RESEARCH TRIANGLE PARK, N.C. — A free 60-minute documentary about soil health is available for anyone to view online.
The Soil Health Institute released “Living Soil” on Nov. 15. It describes the history and significance of the soil health movement.
“Never have I seen, among farmers, such a broad quest for (soil health) knowledge as I’m seeing now,” said Barry Fisher, soil health team leader at Indiana’s Natural Resources Conservation Service.
The documentary begins with historical images of the Dust Bowl, showing how important soil has always been to American farmers.
It transitions to telling the stories of urban and rural farmers from across the country.
It also tells the stories of scientists and policymakers involved in soil health.
Dan DeSutter, who farms 4,5000 acres near Attica, Indiana, is featured in the film.
“Most of the problems that plague modern agriculture are really the result of a lack of diversity,” DeSutter said.
“Nature abhors a monocrop. Nowhere in nature do you see a monocrop. We’re imposing our will on her over time, and her response is disease-resistant bugs and weeds. When we start to bring the diversity back it’s incredible how quickly these problems go away.”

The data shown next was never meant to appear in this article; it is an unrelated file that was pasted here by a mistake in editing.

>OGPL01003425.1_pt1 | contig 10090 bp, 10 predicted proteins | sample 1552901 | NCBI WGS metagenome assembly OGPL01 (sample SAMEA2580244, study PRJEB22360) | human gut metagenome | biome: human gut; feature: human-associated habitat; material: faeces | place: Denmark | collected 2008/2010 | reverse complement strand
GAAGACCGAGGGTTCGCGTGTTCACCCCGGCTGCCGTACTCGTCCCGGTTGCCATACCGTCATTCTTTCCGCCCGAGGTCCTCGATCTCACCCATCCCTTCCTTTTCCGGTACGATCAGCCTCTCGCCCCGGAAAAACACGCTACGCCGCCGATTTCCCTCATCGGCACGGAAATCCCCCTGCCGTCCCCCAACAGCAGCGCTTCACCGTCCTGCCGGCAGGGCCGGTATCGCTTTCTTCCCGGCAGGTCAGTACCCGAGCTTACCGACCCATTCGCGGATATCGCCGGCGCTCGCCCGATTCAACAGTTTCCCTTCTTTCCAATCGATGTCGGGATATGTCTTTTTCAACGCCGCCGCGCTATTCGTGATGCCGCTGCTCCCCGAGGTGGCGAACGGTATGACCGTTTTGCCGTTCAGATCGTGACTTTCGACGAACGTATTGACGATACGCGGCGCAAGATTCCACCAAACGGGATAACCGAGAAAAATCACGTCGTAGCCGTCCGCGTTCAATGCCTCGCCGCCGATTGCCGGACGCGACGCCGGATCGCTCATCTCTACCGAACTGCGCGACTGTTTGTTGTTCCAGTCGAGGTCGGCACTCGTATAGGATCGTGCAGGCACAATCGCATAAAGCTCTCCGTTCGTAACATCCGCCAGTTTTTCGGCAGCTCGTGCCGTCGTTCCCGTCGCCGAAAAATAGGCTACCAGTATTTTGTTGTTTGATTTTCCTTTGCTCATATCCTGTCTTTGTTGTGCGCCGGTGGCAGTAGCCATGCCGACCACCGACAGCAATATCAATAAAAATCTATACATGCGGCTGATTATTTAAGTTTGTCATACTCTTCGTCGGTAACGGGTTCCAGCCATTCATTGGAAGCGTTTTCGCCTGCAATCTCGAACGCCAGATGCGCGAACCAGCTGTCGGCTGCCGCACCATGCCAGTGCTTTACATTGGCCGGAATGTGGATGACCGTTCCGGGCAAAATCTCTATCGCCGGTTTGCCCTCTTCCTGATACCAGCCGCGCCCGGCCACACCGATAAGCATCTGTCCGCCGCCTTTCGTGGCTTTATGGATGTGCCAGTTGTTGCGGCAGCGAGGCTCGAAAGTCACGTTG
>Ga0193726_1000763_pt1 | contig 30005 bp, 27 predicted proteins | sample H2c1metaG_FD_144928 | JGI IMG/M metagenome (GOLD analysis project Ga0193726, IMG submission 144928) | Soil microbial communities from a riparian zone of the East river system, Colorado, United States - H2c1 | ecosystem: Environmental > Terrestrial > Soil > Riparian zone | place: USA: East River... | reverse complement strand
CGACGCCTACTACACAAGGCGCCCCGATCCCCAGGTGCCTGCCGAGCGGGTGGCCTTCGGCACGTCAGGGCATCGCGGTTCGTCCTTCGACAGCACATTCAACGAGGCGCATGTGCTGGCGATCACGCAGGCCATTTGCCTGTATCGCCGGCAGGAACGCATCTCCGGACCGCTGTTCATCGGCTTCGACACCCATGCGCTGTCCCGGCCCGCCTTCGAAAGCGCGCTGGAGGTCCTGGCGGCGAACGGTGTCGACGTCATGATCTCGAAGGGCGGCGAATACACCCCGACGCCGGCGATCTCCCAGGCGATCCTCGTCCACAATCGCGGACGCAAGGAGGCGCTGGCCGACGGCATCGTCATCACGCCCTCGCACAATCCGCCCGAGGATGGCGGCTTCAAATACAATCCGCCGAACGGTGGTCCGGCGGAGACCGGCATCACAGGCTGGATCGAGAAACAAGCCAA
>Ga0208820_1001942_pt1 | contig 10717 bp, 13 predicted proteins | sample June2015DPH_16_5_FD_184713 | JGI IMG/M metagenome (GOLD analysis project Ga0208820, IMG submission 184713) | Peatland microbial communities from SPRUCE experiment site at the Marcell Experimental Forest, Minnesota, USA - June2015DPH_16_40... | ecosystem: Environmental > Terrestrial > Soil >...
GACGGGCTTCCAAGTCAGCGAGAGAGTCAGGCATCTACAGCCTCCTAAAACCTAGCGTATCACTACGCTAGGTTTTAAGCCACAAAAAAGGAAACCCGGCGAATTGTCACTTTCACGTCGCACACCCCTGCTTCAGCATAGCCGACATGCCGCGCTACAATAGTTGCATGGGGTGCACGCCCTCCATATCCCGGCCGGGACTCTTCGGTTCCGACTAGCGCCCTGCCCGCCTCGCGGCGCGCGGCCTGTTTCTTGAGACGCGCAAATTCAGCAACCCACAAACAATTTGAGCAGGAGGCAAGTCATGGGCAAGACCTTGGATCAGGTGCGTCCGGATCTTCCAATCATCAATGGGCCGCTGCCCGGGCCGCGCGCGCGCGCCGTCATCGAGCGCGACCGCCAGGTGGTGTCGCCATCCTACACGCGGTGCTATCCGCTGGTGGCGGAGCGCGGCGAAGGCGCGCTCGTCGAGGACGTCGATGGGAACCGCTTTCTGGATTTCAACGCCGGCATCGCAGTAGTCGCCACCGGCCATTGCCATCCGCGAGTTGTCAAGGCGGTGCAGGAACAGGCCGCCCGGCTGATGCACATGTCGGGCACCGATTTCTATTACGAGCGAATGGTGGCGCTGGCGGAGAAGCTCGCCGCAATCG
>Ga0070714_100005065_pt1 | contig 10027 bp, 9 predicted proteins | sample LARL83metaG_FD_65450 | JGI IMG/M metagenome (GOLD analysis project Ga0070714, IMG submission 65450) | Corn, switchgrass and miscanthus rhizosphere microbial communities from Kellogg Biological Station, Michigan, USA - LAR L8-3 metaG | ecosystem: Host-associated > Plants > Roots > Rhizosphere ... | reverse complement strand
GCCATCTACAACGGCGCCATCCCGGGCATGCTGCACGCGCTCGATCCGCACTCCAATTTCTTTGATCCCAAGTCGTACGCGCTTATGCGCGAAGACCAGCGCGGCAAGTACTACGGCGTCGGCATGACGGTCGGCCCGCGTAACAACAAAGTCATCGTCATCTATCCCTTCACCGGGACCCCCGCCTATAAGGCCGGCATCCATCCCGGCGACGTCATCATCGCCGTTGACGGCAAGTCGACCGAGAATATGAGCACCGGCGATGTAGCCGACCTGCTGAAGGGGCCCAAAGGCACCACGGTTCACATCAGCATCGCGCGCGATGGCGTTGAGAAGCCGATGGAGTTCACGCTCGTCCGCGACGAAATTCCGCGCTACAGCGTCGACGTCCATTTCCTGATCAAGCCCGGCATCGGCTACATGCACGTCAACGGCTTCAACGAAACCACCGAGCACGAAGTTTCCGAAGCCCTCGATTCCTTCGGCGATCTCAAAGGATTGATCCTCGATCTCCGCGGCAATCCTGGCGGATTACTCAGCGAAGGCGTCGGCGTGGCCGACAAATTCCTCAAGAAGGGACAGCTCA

The good news, he said, is that there are many win-win situations when you take care of soil health.
“When we quit tilling, when we build our organic matter, our production goes up, our costs go down. We clean up the rivers, lakes, oceans. We keep these off-site pollution problems from happening. All these things come together — those are the reasons why we want to do it.”
His personal goal is to see organic matter levels be what they were before men disturbed the soils.
According to the documentary, soils support 95 percent of all food production.
“They filter our water,” the documentary states. “They are one of our most cost-effective reservoirs for sequestering carbon. They are our foundation for biodiversity. And they are vibrantly alive, teeming with 10,000 pounds of biological life in every acre.
“Yet in the last 150 years, we’ve lost half of the basic building block that makes soil productive. The societal and environmental costs of soil loss and degradation in the United States alone are now estimated to be as high as $85 billion every single year.
“Like any relationship, our living soil needs our tenderness. It’s time we changed everything we thought we knew about soil. Let’s make this the century of living soil.”